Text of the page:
Car Designer jobs(Also known as Automotive design engineer, Design director, Stylist, Coachworker)
A car designer is responsible for the exterior styling and overall aesthetic values for a motor car in current development, or for non-production concept models. The act of crafting an overall design aesthetic for a motor car is more challenging now than ever. Due to the ever-increasing demands in terms of crash safety legislation and multi-lateral market-specific legislative requirements, the job of the car designer is to manage and implement these requirements, whilst still delivering a design which is appealing. The overall design direction depends on the type of vehicle being worked upon; it is not necessary for every car to be “beautiful.” For example, in the family SUV sector, buyers look for innovation, flexibility and a subconscious perspective of utilitarian appeal; a six-seat family car which is very pretty may not sell, because buyers may believe their purchase criteria are not being met by the overall design theme. It is a complex area which differs from company to company, and model to model. Some designers specialise and stick to a certain sector, although most are flexible enough to move between marques and design a whole model range. The designer’s main job is to engineer a general theme for an ongoing design portfolio in line with the manufacturer’s “corporate look”. Ford, for example, use a theme called Kinetic Design, which is based on the idea of a motionless object looking as if it is moving. It is a thesis which affects all of their cars, from the tough, sporty Focus ST, all the way through to the family-focussed 4x4 people-carrier. It is the “family look”, and the car designer must deliver a series of design ideas within this given brief. The designer will use a small quantity of sketch ideas in the first instance, but most of the work is completed using computer-aided modelling and eventually, one-eighth scale physical clay modelling.
SalaryThe car designer, upon successful graduation from university, will need to be prepared to go where the work is, and in the automotive industry, that means looking internationally. First year placements can be unpaid, although remuneration becomes favourable on completion of successful placement. In the UK, the average salary is estimated to be around £50,000. Rates for second and third-year designers with automotive giants in the US range from $43,500 to $57,391. This does not just cover US-based manufacturers (General Motors, Ford, Chrysler), but also international makers with US-based design houses (Mazda and Volvo being two examples). The reason this is relatively unfavourable compared to the UK is probably due to the fact that UK manufacturers tend to focus on niche sports or prestige markets, and not the mainstream “consumer” vehicles.
- Ability to interpret concept brief and overall idea
- Colour development, thesis portrayal and mastering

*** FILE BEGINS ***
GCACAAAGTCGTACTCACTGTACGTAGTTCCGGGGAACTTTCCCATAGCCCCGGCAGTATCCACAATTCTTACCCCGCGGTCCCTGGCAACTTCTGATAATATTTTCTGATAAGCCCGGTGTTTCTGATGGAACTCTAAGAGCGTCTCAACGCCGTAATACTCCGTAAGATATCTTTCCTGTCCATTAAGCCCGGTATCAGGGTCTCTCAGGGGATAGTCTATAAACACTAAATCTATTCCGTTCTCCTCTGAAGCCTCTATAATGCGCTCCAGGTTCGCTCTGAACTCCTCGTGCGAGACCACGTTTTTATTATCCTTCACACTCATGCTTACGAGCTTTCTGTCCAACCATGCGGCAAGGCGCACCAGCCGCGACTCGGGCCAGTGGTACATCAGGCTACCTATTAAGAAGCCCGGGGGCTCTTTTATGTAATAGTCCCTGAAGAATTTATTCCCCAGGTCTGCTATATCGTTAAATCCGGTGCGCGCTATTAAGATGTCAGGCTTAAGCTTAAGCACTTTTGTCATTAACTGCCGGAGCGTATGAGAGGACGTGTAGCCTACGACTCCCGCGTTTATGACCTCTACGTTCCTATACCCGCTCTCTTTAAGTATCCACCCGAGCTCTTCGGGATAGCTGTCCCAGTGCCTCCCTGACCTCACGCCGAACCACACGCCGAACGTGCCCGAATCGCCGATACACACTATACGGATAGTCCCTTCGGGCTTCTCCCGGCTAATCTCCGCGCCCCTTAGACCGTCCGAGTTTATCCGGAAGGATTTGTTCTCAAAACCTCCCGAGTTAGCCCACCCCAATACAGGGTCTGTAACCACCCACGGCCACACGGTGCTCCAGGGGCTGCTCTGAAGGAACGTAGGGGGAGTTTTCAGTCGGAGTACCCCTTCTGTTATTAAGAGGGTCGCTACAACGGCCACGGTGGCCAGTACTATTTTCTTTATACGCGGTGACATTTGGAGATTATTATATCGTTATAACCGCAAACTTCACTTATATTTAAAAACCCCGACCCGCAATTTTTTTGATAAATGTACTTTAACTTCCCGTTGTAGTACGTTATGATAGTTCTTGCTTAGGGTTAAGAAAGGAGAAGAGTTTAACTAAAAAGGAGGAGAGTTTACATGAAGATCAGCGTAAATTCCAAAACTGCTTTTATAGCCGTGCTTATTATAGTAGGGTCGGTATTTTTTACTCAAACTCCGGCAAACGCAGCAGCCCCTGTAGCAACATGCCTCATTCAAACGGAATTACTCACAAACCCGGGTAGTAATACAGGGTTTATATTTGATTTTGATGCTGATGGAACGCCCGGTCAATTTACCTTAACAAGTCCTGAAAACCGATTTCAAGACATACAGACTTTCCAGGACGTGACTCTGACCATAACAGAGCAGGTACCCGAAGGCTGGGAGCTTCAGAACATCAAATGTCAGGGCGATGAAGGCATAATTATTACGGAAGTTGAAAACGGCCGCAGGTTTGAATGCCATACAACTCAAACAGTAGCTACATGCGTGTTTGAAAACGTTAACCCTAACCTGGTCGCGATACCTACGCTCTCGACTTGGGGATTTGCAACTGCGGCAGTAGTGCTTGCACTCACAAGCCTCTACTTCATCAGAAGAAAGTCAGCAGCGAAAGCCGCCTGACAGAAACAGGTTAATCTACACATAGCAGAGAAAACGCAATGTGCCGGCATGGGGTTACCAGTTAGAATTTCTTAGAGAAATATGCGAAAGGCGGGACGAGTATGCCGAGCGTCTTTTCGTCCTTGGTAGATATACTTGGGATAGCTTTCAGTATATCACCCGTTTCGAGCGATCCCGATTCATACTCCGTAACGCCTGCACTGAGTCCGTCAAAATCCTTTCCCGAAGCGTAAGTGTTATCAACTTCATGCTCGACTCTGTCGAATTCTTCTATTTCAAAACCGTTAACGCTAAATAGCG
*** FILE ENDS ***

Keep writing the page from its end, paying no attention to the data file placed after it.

- Coordinate with headquarters on the development of new products
- Work directly with the research and development technical team
- Identify new business opportunities through direct design ideas
- Work with Sales and marketing to identify programme opportunities
- Ensure that product developments are completed in a timely manner
- Knowledge of product sector and marketing techniques relevant to its sale
- Assist in creating advanced design presentations
- Ability to convey concept and finished design in various forms (graphic or electronic)
- Ability to travel when necessary
QualificationsIt is essential to have completed a design degree to be considered for this highly specialised design role. The candidate will need to select an education centre which will deliver the appropriate course; some focus on engineered design, whereas others are entirely CAD-based. Candidates need to consider the area on which they would like to focus after completion. Some schools, particularly in the Midlands, have strong links to manufacturers, which is a major boon to the graduate. Before applying for a Transport Design course, the candidate will need an A-level in art or design, and be expected to demonstrate a high competence in 2D presentation and drawing in order to be considered for the course. An A-level in a second language is a huge advantage upon graduation, and some designers opt to add this to their package of university schooling.
- Ability to be creative under pressure and work quickly
- Ability to deliver innovative concepts within established limitations and parameters
- Understanding of eventual project aim and sales-orientated goal for the project
- Broad understanding of automotive design principles, marketing and budgeting
- Excellent communication skills across a broad spectrum of platforms
- High level of competence with Computer Aided Design software
- Be able to deliver convincing presentations
- Knowledge of at least one other language is very important to avoid limiting placement options
- Be able to work as part of a team or on own initiative